Sylvania Smart Plus Bluetooth Flex Strip (Apple HomeKit-enabled) review: Sylvania's colorful HomeKit light strip: Smart, but sluggish
A well-placed LED light strip can really jazz up the look of your living space. And, if you're an iOS user looking for one that you can control using Siri commands, you've got a couple of options. Apple HomeKit-compatible starter kits like those from Lifx and Philips Hue will set you back at least $90, but a third option, the Bluetooth Smart Plus Flex Strip from Sylvania, costs just $60.
For the money, you get 6 feet of smart, color-changing light that can connect directly with your iPhone or iPad , no hub necessary. You just stick them up under your cabinets or behind your TV, then sync them up with Apple's Home app. From there, you'll be able to automate them alongside other HomeKit-compatible gadgets , or control them using Siri voice commands on your phone, tablet or HomePod smart speaker.
With no support for Android devices or for competing voice assistants like Alexa and the Google Assistant, Sylvania's HomeKit strips aren't as well-integrated with other smart home partners as Lifx and Hue. That might matter quite a bit if you're looking for the most flexibility from your smart home gadgets, or if you aren't committed to a specific voice assistant yet. But if you're an iPhone loyalist just looking for a cost-efficient, Siri-centric smart home rooted in Apple's Home app, then these lights might be just what you're looking for.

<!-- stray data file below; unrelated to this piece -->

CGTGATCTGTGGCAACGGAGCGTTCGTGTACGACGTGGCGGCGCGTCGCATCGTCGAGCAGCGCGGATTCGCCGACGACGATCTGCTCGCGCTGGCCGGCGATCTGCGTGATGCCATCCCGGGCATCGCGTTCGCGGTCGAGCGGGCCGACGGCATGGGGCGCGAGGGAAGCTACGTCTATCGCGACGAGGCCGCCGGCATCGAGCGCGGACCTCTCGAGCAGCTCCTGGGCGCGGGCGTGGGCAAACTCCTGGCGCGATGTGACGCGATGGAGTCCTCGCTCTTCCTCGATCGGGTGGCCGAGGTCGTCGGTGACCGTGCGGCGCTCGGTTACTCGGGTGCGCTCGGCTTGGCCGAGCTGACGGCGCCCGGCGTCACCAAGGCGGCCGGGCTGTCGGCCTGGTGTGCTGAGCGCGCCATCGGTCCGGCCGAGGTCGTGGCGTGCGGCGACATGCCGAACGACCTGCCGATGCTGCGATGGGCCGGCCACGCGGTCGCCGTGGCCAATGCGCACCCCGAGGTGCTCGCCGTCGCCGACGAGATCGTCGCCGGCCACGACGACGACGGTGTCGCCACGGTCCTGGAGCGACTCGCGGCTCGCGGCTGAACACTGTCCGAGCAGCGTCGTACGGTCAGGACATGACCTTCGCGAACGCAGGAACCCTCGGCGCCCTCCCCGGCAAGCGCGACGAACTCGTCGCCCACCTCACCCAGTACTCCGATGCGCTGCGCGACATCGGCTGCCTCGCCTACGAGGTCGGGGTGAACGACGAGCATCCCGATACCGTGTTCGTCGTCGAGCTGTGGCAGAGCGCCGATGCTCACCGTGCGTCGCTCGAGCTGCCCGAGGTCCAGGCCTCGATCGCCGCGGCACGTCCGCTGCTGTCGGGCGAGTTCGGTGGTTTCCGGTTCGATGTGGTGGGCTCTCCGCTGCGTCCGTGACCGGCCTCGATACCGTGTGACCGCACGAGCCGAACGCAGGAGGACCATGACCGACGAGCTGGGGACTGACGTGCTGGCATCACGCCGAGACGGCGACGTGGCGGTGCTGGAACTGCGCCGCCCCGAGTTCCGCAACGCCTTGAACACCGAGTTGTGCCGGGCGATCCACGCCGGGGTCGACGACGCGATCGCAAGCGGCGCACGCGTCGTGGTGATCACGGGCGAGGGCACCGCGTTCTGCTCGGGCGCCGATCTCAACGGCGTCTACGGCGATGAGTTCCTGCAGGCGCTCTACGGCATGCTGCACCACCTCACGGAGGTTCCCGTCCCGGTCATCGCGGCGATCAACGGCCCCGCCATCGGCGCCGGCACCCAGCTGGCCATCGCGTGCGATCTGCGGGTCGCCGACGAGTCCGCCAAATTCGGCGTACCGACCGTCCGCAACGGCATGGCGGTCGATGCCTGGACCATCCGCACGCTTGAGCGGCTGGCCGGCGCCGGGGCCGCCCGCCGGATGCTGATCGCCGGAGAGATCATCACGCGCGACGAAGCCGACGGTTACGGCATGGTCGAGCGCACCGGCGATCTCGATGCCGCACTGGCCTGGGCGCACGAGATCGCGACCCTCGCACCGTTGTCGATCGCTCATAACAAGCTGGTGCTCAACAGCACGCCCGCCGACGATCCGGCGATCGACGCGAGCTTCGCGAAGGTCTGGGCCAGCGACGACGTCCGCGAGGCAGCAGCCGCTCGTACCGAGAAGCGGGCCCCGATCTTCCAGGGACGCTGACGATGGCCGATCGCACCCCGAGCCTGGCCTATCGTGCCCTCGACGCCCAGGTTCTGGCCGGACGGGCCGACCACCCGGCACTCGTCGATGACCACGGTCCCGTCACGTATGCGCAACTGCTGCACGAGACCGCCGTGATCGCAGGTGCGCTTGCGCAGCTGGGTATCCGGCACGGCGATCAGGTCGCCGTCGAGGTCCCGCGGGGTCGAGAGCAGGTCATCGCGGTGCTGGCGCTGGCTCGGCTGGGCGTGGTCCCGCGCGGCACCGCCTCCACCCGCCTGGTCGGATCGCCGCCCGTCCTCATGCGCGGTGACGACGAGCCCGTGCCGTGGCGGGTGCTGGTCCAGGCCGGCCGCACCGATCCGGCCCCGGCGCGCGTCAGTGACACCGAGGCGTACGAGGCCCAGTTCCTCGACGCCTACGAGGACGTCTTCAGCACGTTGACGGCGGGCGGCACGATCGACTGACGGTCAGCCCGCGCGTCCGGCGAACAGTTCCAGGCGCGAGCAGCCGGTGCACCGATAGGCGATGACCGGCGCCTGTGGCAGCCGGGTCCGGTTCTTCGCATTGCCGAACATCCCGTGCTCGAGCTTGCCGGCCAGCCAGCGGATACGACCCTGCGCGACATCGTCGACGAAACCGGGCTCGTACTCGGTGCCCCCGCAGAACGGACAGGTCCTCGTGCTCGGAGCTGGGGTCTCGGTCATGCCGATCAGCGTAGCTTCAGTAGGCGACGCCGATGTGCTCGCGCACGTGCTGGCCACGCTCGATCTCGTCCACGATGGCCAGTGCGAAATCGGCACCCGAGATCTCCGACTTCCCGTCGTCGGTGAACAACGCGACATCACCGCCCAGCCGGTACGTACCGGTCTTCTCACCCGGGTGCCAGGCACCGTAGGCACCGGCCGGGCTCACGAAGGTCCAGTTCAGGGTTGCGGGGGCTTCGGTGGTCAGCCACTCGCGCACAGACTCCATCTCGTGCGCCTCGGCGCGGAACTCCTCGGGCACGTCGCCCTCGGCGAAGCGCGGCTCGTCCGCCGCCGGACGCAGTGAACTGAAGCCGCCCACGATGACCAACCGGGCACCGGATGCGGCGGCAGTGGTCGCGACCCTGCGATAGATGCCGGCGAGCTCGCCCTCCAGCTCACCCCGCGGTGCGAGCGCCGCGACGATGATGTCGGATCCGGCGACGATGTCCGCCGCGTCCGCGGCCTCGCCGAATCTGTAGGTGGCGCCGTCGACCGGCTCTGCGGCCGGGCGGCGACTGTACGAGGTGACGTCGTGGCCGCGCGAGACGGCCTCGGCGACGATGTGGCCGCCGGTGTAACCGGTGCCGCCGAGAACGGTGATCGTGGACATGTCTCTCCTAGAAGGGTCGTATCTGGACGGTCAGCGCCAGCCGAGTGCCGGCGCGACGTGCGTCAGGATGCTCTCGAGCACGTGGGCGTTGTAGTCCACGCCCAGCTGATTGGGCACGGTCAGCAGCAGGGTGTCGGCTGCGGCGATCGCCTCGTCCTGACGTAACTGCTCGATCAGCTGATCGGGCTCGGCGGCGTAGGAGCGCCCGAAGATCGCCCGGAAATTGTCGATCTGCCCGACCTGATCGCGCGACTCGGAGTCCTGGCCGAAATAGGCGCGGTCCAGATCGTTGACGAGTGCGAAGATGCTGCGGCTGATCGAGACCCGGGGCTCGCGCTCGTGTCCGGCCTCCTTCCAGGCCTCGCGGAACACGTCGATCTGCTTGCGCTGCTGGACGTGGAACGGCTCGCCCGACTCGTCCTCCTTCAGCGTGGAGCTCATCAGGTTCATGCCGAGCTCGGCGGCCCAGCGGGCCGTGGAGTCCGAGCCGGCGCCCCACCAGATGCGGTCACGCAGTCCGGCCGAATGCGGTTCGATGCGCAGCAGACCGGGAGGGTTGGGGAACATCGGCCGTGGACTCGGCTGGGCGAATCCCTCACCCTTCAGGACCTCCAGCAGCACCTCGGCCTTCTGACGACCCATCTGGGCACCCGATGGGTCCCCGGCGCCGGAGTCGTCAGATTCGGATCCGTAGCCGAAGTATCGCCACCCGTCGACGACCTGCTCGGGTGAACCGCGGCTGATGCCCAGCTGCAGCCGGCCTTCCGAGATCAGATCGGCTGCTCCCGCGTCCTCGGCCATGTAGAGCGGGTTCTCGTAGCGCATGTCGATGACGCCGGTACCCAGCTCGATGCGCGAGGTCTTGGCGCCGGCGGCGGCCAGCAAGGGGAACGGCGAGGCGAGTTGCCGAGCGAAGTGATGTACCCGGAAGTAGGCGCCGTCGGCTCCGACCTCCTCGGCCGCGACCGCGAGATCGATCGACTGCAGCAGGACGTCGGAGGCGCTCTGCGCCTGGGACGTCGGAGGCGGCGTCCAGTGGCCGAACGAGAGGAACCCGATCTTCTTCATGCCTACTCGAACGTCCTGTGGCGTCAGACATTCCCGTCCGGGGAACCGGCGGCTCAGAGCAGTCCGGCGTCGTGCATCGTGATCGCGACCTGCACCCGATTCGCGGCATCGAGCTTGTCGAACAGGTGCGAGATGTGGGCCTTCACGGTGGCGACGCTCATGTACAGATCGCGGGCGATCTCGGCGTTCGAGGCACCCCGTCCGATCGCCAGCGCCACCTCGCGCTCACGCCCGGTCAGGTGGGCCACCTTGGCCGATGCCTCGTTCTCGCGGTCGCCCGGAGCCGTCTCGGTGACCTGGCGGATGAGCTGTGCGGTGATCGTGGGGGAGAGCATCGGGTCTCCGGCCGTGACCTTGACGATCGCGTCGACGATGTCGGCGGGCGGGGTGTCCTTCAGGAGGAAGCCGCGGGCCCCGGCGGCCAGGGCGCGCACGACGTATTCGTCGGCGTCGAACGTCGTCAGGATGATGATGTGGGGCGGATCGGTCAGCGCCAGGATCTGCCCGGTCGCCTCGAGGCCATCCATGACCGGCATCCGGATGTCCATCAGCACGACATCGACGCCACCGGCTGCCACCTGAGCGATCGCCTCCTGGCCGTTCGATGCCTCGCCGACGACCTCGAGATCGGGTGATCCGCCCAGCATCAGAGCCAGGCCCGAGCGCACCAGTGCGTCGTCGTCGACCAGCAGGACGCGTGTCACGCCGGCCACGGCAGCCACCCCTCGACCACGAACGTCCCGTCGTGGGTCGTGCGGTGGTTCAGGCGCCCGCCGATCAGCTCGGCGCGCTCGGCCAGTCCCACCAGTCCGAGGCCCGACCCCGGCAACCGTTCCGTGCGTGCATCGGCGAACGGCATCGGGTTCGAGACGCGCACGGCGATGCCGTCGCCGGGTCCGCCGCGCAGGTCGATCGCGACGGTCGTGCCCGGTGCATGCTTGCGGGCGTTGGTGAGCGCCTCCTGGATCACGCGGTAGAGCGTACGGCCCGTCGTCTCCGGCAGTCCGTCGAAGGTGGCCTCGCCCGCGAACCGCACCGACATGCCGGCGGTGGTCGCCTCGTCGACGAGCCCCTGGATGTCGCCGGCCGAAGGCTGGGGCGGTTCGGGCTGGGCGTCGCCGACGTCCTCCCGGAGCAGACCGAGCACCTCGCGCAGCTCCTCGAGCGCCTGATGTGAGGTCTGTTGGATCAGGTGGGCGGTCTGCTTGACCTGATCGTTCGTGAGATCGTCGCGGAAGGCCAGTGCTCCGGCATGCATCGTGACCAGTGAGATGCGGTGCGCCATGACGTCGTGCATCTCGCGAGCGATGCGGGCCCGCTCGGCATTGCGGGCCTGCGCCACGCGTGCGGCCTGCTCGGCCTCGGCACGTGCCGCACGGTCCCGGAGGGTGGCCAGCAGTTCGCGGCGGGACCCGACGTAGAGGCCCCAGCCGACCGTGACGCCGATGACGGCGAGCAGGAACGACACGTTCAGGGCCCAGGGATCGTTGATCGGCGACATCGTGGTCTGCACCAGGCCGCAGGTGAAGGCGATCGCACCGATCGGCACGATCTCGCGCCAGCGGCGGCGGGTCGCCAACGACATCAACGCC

Since they communicate using Bluetooth, Sylvania's HomeKit light strips don't require you to connect a hub to your router. Just plug them in, open up the Home app and scan the pairing code that comes printed in the instruction manual. To control the lights when you -- and your phone -- are outside of Bluetooth range, you'll need to have an Apple TV , an Apple HomePod or a dedicated, always-on iPad connected to your home network.
The starter kit includes three 2-foot LED strip segments, the Bluetooth radio module, and the power supply. Additional 2-foot segments sell in a two-pack for about $30, and a single power supply and Bluetooth radio can control up to 20 feet in total. You can also trim a segment with a pair of scissors if it's a little too long. Each strip includes its own 3M peel-and-stick backing, making it easy to stick them up just about anywhere that isn't too far from a power outlet.
The performance wasn't perfect, though. Sylvania's strips worked as advertised in my tests, and the Home app's controls seemed snappy enough, but they were noticeably slower at responding to those Siri controls than other HomeKit-compatible smart lights that don't use Bluetooth. Ledvance, Sylvania's parent company, chalks it up to recent changes to Apple's HomeKit specifications that came with iOS 11.
"Ledvance is currently certifying an over-the-air update for the products with Apple that will address the new requirements, and also increase performance significantly for Bluetooth devices which connect directly to the phone vs connecting via a router like other products," a company spokesperson told me.